I made my selections away from where the coughing action went down and ended up with a couple of marionberry croissants, a maple pecan croissant, and two canneles, since I knew I’d be home by afternoon to share with Jason. Of those items, the marionberry croissants were a standout, the fat juicy berries studding the flaky pastry and making it a luscious pie-like experience.  Plus anything sprinkled with pearl sugar earns bonus points in my book. 

A thick fog blanketed the road near Sauvie Island  that morning, and when I saw a sign advertising a pumpkin patch, I had to pull off to check out what a field of pumpkins looked like in that much atmosphere. 

I don’t know how this ATM works, I assume you tell the witches your pin number and then money shoots up into the cauldron. 

Everything looks super spooky in this much fog. Everything including this cow train, which felt like a Twilight Zone episode where you’d find out that these are the cars the cows, who are now in charge of society, use to cart humans to the abattoir.  Bovine University.

From Sauvie Island, I drove to St Helens, also known as Halloweentown. Halloweentown festivities were in full swing, and I had a blast getting my photo taken in the upside down photo studio, checking out all of the awesome vintage Halloween stuff at the 2CS vendor mall, and catching up with my friend Kat while I went ham buying fancy candles and chocolates at Woodland Cottage Handpicked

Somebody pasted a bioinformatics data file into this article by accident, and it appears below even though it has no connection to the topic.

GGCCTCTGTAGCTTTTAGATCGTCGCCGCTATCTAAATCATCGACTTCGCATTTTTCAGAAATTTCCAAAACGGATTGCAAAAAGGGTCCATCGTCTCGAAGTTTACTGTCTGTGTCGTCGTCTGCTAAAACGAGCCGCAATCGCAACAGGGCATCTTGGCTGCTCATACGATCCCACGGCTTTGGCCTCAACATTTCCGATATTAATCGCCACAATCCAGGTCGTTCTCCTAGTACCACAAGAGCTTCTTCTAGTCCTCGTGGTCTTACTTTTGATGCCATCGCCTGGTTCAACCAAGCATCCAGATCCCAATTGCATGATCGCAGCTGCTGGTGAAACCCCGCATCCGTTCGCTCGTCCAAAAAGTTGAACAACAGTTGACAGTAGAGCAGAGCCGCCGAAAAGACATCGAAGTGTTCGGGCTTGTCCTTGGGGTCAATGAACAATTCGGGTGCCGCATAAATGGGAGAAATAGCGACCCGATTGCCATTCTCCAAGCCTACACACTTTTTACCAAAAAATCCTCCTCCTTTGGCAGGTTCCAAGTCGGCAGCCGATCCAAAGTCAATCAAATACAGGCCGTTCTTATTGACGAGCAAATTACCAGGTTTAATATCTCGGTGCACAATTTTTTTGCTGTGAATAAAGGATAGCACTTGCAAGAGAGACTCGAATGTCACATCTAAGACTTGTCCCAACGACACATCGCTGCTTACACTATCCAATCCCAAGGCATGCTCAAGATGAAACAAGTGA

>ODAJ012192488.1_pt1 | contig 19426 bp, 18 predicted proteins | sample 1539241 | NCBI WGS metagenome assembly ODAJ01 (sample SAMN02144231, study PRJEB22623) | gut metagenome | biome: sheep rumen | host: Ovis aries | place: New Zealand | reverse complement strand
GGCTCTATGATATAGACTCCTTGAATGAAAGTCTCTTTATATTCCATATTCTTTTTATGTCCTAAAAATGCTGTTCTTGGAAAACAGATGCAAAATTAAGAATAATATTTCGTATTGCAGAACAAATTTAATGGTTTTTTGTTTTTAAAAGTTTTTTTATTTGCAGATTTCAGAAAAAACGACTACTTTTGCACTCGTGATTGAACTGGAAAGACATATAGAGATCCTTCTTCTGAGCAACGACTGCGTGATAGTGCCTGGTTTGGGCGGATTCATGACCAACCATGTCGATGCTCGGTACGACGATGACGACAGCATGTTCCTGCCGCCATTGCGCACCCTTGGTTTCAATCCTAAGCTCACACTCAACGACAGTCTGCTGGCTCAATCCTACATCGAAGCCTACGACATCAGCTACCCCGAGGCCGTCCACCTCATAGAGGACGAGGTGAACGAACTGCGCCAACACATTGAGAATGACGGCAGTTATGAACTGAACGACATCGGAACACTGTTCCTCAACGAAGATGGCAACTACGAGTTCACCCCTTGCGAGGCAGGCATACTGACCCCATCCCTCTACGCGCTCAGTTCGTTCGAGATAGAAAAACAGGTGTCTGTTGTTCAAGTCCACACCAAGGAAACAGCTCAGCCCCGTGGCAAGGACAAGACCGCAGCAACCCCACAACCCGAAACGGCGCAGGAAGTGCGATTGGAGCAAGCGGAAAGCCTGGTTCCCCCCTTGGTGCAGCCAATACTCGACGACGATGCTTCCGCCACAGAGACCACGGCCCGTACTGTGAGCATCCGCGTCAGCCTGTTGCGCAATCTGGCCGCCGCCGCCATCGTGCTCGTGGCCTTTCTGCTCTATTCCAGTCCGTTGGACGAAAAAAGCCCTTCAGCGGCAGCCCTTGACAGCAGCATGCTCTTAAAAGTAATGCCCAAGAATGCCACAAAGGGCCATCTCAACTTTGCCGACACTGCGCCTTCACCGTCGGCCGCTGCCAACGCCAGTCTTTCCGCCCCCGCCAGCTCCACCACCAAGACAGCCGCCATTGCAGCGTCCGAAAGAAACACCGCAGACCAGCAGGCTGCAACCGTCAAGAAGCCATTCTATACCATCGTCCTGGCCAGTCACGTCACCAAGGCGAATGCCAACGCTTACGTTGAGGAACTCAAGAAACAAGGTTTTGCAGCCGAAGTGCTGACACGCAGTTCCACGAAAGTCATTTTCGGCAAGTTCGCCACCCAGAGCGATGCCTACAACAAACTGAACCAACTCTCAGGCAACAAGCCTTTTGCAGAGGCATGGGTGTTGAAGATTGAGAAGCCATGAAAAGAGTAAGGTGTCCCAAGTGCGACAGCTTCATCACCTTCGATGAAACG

From St. Helens, I drove to Longview, the place where I’d once attempted to eat the largest cinnamon roll in the world (with help!). Longview has a series of squirrel bridges up throughout town  to help prevent car and squirrel related accidents. The first was called the Nutty Narrows and it was installed in 1963 for the cost of a thousand dollars.  Every time I have occasion to come through town, I find my way to at least one squirrel bridge to see if I can observe it in action and each time I have been disappointed by no-show squirrels. What I’d really love to see are some webcams monitoring the comings and goings of the bridge, which seems like it’d be even easier than booking Cherry Poppin’ Daddies for their annual SquirrelFest which is in fact a real thing and not something I just made up, where you can “Enjoy: no car/squirrel fatalities!” Thanks, will do!